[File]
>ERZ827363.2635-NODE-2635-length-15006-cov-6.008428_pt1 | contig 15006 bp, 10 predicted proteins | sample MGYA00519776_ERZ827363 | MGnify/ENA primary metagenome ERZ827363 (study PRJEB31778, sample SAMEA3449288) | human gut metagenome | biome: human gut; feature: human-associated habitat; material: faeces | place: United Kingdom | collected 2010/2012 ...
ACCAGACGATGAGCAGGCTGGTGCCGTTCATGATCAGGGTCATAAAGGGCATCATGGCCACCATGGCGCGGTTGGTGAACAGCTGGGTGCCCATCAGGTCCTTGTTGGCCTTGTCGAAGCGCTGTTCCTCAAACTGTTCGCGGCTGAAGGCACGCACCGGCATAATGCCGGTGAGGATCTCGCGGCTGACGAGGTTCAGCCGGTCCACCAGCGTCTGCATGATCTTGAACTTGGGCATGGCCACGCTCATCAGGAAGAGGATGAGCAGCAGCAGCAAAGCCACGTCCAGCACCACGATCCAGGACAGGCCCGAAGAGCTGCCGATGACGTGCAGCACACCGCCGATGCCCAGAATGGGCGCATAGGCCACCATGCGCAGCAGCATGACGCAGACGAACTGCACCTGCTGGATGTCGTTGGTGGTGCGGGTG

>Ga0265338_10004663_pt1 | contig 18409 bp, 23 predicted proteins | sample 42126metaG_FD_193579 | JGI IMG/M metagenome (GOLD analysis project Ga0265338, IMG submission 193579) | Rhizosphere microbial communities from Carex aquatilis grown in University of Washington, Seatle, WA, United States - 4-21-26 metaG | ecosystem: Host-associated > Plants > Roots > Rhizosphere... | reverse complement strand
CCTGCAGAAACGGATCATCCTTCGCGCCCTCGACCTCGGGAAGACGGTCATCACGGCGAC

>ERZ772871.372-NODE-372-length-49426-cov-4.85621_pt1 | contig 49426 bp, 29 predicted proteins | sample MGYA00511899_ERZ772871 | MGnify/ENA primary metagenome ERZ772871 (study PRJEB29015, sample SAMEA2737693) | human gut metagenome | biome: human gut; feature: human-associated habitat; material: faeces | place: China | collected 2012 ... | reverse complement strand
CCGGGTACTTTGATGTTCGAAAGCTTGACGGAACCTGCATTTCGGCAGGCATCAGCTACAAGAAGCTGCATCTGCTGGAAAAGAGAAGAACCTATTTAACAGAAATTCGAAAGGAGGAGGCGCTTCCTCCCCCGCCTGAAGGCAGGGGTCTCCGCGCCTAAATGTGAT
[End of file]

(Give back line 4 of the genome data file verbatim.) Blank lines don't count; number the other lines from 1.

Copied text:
CCTGCAGAAACGGATCATCCTTCGCGCCCTCGACCTCGGGAAGACGGTCATCACGGCGAC